Research AreasGenetic Code Expansion and Evolution, Programmed Protein Modification, Mistranslation in Health and Disease
Ph.D., University of Illinois at Urbana-Champaign; Postdoctoral Fellow, Yale University
- Canada Research Chair (Tier 2) in Chemical Biology (2013 – 2019; renewed 2019-2024)
- National Science Foundation Postdoctoral Fellowship in Biological Informatics
- PhRMA Foundation Postdoctoral Fellowship in Informatics
- Institute for Genomic Biology Postdoctoral Fellowship, University of Illinois
The O’Donoghue lab investigates how proteome diversity, generated by either protein modification or mistranslation, impacts pathways to cancer and neurodegeneration.
Proteins involved in major human diseases undergo significant post-translational modification. Protein modifications relay chemical signals to alter cell fate and gene expression. My lab established a leadership role in the area of genetic code expansion to investigate the role of disease-linked protein modifications. The lab engineers new methods to produce proteins with programmed modifications and elucidates their role in signaling pathways linked to disease. Recent breakthroughs in the lab enable programmed protein modification in human cells.
We recently developed novel fluorescent reporters to visualize errors in proteins synthesis or mistranslation in live cells. The lab is now leading efforts to reveal the ability of naturally occurring transfer RNA (tRNA) mutants to induce proteome-wide mistranslation in models of neurodegenerative disease.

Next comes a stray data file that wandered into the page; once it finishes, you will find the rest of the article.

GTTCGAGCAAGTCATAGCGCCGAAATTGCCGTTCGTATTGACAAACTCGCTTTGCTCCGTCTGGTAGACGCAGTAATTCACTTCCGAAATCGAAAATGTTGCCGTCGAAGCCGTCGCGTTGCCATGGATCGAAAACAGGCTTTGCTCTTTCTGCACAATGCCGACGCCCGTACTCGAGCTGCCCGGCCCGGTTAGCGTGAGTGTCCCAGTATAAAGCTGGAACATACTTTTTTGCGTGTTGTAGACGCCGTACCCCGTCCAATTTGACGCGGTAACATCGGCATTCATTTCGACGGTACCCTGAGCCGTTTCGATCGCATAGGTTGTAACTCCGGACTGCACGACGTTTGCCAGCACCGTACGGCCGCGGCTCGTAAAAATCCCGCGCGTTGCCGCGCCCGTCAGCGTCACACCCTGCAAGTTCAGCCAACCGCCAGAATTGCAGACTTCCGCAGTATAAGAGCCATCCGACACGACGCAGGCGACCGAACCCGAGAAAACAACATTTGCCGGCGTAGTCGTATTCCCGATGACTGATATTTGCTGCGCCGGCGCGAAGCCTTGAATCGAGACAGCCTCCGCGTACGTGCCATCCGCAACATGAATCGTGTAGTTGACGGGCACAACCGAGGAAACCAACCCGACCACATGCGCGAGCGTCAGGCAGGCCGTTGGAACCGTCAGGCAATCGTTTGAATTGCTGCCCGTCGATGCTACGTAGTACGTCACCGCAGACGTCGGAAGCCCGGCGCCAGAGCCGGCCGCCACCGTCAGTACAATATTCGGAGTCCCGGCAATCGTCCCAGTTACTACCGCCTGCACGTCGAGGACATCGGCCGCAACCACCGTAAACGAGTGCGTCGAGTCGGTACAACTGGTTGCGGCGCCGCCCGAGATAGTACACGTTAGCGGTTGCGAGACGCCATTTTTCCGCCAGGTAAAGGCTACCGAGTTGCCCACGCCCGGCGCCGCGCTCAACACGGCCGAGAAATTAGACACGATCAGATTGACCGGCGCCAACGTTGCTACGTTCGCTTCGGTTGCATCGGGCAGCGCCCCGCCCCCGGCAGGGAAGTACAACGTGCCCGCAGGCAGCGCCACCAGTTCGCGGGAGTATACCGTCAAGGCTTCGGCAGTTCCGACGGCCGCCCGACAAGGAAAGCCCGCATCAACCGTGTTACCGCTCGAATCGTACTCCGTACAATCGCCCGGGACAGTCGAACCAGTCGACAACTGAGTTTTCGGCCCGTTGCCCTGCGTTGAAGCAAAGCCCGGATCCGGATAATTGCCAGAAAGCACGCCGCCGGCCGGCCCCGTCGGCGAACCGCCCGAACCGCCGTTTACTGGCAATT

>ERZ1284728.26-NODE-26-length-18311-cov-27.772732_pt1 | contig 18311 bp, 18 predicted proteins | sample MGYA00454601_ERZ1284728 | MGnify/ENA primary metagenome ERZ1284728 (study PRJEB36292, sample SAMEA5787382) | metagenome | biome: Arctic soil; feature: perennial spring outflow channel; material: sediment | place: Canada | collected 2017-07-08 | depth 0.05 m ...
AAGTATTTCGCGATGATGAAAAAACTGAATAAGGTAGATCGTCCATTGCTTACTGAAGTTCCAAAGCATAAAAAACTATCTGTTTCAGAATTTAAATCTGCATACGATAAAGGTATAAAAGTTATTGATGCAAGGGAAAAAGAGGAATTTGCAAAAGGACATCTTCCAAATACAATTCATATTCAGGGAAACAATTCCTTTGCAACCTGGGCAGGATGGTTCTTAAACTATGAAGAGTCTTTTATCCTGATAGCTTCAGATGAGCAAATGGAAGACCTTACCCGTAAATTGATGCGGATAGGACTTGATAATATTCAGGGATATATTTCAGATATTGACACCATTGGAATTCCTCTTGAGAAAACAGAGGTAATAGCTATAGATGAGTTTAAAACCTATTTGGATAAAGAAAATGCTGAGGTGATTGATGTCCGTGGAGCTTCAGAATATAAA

- Biochemistry/Chemistry 4415b - Applications of Synthetic Biology & Chemical Genetics in Medicine
- Biochemistry/Chemistry 9703 - Chemical Biology
SELECTED RECENT PUBLICATIONS
- J. Lant, M. Berg, I. U. Heinemann, C. Brandl, & P. O’Donoghue† (2019) Pathways to disease from natural variations in human tRNA genes. J Biol Chem. 294: 5294-5308.
- N. Balasuriya*, M. Kunkel*, X. Liu, K. Biggar, S. Li, A. Newton†, & P. O’Donoghue† (2018) Genetic code expansion and live cell imaging reveal that Thr308 phosphorylation is irreplaceable and sufficient for Akt1 activity. J Biol Chem. 293: 10744-10756.
- D. E. Wright, Z. Altaany, Y. Bi, Z. Aplerstein, & P. O’Donoghue†. (2018) Acetylation regulates thioredoxin reductase oligomerization and activity. Antioxidants & Redox Signaling. 29: 377-388. Front cover feature.
- M. D. Berg†, K. S. Hoffman, J. Genereaux, S. Mian, R. S. Trussler, D. B. Haniford, P. O’Donoghue & C. Brandl†. (2017) Evolving mistranslating tRNAs through a phenotypically ambivalent intermediate in Saccharomyces cerevisiae. Genetics. 206: 1865-18792. Featured in Genetics Society of America E-news (8/16/17); B. Starr ‘New & Noteworthy’ article feature at Saccharomyces Genome Database (3/8/17): https://www.yeastgenome.org/blog/that-sweet-spot-of-mistranslation.
- K. Hoffman, M. Berg, B. Shilton, C. Brandl†, & P. O'Donoghue†. (2017) Genetic selection for mistranslation rescues a defective co-chaperone in yeast. Nucleic Acids Research. 45: 3407–3421.